When he called the election in September for Donald Trump, the pundits trashed American University professor Allan Lichtman. After the Republican president-elect’s upset over Hillary Clinton, he wants the country to heed a message — do not trust polls.
“Everybody told me I was absolutely wrong this time because all of the polls were telling otherwise,” the political science expert told National Public Radio on Wednesday. “Polls are not predictions, and they are abused and misused as though they were predictions ‘cause they’re easy to cover.”
Back in the early ‘80’s, Lichtman developed a system for predicting the outcome of presidential races along with Russian mathematician Vladimir Keilis-Borok. Eschewing polls, his model relies on developing true or false answers to a set of 13 questions about the state of the county’s politics, economy and foreign relations in the run-up to the election. If five or more of the questions, or “keys,” are false, then the challenger party will capture the presidency.
He has called presidential contests right ever since 1984, when then-President Ronald Reagan crushed Walter Mondale in a landslide.
According to Lichtman, the race was slanted against the Democrats in this cycle due to their heavy losses in the midterm elections two years ago, the fact that President Barack Obama was leaving after two terms and that the party had not managed any major accomplishments over that second term.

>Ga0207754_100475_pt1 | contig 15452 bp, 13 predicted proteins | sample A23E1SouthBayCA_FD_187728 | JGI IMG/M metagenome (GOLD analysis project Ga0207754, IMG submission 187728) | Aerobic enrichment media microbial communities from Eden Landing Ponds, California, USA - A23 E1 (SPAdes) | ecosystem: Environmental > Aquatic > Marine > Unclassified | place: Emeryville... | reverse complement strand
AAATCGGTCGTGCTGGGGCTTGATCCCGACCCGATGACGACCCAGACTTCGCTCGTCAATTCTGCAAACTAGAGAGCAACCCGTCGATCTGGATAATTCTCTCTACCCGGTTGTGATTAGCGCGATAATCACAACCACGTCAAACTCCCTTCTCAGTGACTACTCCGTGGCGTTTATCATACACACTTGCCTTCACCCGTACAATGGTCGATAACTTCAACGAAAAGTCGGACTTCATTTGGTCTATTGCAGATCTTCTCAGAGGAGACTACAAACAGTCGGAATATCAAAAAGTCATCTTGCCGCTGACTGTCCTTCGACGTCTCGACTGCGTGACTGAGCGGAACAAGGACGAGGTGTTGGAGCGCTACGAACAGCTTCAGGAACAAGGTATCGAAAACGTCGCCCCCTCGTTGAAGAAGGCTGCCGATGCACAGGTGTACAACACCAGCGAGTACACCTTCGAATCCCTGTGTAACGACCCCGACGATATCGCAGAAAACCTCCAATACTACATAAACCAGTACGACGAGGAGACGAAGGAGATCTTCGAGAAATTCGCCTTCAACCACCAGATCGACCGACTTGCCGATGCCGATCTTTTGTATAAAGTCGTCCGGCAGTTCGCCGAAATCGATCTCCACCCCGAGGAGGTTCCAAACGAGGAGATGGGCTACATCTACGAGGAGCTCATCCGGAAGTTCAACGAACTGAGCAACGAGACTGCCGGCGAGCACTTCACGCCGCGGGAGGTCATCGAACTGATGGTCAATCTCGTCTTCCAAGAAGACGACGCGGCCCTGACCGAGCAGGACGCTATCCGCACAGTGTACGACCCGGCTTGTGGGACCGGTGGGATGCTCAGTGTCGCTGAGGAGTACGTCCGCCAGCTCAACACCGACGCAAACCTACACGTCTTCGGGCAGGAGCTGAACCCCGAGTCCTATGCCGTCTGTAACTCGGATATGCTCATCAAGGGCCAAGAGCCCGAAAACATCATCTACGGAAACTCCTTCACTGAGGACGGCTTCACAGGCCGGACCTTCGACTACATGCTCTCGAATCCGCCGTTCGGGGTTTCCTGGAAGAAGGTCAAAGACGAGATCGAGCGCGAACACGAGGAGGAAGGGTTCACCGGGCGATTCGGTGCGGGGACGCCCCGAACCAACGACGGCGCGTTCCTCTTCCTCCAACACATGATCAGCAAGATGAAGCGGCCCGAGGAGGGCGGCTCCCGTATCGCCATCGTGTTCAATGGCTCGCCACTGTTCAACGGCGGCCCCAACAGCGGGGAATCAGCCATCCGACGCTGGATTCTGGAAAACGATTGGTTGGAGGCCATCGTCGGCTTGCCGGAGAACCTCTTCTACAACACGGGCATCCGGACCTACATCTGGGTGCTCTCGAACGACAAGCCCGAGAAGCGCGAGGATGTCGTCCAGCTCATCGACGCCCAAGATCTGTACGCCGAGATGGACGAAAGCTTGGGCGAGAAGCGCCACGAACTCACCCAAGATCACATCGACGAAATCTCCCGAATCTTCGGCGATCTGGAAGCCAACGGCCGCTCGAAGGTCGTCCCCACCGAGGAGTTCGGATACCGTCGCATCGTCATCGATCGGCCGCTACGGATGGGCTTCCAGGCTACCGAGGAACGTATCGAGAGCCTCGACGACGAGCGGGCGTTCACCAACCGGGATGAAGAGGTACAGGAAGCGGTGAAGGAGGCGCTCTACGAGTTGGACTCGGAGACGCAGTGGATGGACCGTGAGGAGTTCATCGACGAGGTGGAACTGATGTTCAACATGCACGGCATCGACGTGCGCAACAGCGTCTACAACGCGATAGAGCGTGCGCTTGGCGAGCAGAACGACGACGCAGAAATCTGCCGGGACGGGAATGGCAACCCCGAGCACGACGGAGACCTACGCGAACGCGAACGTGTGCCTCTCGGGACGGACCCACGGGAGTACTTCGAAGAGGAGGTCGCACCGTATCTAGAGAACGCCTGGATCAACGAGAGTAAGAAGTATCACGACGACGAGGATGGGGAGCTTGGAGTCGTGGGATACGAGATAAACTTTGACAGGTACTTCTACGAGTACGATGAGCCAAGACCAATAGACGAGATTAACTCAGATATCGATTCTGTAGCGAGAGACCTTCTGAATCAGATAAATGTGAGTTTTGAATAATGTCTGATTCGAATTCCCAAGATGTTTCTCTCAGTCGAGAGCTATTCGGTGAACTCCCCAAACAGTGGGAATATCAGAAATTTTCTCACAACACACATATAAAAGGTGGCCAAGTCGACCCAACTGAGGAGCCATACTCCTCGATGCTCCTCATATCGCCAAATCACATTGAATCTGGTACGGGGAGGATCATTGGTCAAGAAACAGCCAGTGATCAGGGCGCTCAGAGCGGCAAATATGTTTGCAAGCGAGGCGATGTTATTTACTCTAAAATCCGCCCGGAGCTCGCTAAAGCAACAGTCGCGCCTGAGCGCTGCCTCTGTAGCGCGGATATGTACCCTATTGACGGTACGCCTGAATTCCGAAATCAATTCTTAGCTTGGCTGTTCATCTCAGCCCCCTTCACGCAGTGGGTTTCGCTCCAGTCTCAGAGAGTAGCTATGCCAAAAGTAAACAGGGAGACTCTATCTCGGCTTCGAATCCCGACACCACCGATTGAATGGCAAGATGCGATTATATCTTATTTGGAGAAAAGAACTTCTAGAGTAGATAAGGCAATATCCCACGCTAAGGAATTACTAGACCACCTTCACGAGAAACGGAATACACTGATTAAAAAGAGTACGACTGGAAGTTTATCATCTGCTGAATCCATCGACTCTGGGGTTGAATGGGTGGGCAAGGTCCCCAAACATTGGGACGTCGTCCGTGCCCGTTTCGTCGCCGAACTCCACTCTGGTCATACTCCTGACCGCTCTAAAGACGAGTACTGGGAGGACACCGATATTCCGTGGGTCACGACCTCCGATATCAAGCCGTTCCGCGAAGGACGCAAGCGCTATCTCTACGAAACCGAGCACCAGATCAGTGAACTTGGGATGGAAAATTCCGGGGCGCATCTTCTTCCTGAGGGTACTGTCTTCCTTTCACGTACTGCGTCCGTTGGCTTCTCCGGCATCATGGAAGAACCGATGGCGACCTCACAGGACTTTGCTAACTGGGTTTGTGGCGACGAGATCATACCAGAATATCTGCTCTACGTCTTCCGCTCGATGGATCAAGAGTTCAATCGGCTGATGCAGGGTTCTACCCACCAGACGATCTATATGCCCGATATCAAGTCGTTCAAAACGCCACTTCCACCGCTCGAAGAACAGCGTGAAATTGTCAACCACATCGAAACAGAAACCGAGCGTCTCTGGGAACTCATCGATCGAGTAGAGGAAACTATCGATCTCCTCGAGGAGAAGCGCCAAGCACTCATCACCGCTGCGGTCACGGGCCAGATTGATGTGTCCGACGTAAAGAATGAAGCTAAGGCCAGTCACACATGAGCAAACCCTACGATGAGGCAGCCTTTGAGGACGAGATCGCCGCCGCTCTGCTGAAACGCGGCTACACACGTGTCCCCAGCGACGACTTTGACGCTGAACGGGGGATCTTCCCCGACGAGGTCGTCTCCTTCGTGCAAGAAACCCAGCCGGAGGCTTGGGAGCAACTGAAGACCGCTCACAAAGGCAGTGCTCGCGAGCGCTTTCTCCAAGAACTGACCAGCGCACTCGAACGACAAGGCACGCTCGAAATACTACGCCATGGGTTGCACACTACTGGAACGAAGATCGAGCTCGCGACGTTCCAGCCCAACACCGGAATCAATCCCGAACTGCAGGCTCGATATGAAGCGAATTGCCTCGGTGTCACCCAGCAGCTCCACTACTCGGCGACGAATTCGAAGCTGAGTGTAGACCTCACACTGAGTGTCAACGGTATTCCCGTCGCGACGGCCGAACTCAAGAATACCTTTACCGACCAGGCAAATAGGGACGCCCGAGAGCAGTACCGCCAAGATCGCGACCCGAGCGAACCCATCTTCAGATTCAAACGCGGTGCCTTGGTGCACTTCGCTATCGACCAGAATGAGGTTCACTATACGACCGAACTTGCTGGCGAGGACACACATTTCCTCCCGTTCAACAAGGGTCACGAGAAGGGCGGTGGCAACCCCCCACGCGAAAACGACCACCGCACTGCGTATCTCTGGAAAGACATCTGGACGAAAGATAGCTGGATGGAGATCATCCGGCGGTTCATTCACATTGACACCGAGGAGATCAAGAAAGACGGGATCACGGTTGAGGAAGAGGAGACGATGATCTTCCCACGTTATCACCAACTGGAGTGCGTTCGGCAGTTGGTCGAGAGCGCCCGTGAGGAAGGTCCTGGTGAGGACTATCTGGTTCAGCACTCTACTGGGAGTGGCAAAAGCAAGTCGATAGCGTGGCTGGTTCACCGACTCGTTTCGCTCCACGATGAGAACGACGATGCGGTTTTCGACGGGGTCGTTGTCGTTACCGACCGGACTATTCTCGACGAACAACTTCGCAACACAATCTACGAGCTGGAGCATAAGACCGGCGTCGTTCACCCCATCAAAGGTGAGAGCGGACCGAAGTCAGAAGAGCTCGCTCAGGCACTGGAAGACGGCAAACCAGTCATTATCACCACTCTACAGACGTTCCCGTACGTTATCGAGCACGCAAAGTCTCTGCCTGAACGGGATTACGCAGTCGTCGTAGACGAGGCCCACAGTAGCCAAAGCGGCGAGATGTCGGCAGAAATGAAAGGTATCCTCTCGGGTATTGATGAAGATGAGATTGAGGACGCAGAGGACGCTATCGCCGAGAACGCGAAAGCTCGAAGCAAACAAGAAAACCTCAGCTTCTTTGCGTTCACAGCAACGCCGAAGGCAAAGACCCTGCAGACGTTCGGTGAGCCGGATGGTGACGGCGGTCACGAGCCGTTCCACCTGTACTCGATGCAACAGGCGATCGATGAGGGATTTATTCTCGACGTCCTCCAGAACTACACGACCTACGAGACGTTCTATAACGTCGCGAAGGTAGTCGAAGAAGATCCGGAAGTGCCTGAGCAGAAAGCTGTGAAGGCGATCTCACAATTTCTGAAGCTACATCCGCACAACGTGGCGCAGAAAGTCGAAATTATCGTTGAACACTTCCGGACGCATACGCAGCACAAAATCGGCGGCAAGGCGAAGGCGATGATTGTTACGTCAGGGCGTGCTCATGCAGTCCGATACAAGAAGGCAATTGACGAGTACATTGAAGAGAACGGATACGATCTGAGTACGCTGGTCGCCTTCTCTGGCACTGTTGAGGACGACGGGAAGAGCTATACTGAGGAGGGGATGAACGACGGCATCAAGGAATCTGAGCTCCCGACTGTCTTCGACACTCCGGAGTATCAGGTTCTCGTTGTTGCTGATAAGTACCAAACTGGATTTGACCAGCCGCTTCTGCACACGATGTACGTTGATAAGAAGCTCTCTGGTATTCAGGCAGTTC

He told NPR that the outcome of elections are determined by factors like this, rather than ‘October surprise’ scandals.
“And his had nothing to do with the campaign, had nothing to do with a dozen women claiming that Donald Trump had harassed or assaulted them, had nothing to do with the Comey letter,” he said on the radio. “Because I issued my first prediction before all of that and then doubled down on that prediction just a couple of weeks ago.”
The political scientist repeated his caution about polls toward the end of his NPR interview.
“My prediction system is based on a huge amount of data, you know,” he said. “But I do object to poll-and-pundit-driven analysis, which is not meaningful because it’s not based on any kind of systematic assessment of how elections work.”
Daniel J. Solomon is the Assistant to the Editor/News Writer at the Forward. Originally from Queens, he attended Harvard as an undergraduate, where he wrote his senior thesis on French-Jewish intellectual history. He is excited to have returned to New York after his time in Massachusetts. Daniel’s passions include folk music, cycling, and pointed argument.